Broadcast: September 1, 2004
This is Gwen Outen with the VOA Special English Health Report.
Heart disease is the leading killer of Americans. But it kills more women than men. The American Heart Association says heart disease and other cardiovascular disorders kill about five hundred thousand women a year. That is more than the next seven causes of death combined.
In general, women are less likely than men to survive heart attacks. One of the possible explanations has been that women are not treated as early or as aggressively for heart disease. Most heart disease research traditionally involved men. But experts are now discovering that heart disease may act differently in women. The Washington Post recently reported on these findings.
Men often develop one main blockage in major arteries. Arteries carry blood away from the heart. Women also develop blockages in major arteries. But experts say women are more likely to have smaller buildups of plaque along the length of the artery. These smaller areas of fatty material can be easily missed. But expert say they can be just as dangerous as one big blockage.
We talked to Doctor Noel Bairey Merz, a heart expert at Cedars-Sinai Medical Center in Los Angeles. She says that unlike in men, heart disease in women is often found in the smaller arteries which are often overlooked.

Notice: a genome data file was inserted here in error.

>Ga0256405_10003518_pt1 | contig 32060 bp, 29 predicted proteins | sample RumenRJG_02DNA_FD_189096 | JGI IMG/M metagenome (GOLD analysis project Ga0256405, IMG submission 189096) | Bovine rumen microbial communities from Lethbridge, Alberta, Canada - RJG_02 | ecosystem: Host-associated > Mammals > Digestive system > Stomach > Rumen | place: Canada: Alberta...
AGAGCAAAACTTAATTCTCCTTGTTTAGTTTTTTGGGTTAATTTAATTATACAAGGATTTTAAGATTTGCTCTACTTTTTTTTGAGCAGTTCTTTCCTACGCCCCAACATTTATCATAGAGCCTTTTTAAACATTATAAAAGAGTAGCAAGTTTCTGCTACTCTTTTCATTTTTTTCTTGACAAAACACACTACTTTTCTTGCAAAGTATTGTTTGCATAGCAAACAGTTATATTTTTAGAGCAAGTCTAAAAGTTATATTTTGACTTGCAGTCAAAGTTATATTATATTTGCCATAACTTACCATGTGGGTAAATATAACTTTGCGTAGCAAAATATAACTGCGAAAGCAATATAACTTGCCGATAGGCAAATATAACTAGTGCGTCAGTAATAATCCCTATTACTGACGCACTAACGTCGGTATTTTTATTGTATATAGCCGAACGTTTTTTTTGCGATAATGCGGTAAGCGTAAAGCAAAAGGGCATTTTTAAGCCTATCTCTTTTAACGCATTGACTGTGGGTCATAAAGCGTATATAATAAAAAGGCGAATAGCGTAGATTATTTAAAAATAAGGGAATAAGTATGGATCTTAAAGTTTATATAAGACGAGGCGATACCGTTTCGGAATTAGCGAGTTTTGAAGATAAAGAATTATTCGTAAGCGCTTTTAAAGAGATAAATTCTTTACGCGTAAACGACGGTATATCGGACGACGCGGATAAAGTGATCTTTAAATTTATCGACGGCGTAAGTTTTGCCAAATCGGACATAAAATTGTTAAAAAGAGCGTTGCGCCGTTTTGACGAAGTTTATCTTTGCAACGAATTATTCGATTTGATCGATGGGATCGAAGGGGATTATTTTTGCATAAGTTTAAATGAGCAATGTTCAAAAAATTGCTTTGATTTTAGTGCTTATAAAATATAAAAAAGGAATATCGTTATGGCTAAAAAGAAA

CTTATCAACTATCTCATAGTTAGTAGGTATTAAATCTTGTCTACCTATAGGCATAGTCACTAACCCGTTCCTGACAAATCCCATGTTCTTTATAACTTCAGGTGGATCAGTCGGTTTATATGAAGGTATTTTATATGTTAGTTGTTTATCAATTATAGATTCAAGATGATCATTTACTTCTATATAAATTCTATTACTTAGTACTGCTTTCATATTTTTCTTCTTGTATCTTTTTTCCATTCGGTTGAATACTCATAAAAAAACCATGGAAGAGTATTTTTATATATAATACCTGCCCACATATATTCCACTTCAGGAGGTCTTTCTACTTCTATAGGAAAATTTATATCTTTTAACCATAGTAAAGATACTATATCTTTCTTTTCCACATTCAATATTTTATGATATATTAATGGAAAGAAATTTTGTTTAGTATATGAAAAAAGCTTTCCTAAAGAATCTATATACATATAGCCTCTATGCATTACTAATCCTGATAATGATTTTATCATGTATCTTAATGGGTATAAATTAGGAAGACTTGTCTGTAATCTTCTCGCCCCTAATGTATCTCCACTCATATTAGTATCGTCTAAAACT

Another difference may involve artery spasms. A spasm briefly causes the artery to narrow. The inner lining, called the endothelium, presses against itself. Doctors have known that women are more likely to have such spasms. This problem can produce pain. But experts say that in severe cases, it can also produce a heart attack.
Heart experts say cardiovascular disease is often preventable. High cholesterol, high blood pressure, smoking and being overweight can all cause different forms of heart disease. But researchers say the lining of arteries may also weaken as levels of estrogen decrease in older women. That hormone helps process nitric oxide, which helps arteries work better.
Researchers are developing ultrasound and other imaging methods to help discover heart disease earlier in women. Another issue is treatment. The researchers say common drugs and other methods may not work as well for many women as for men. Heart experts agree that much more research is needed.
This VOA Special English Health Report was written by Cynthia Kirk. This is Gwen Outen.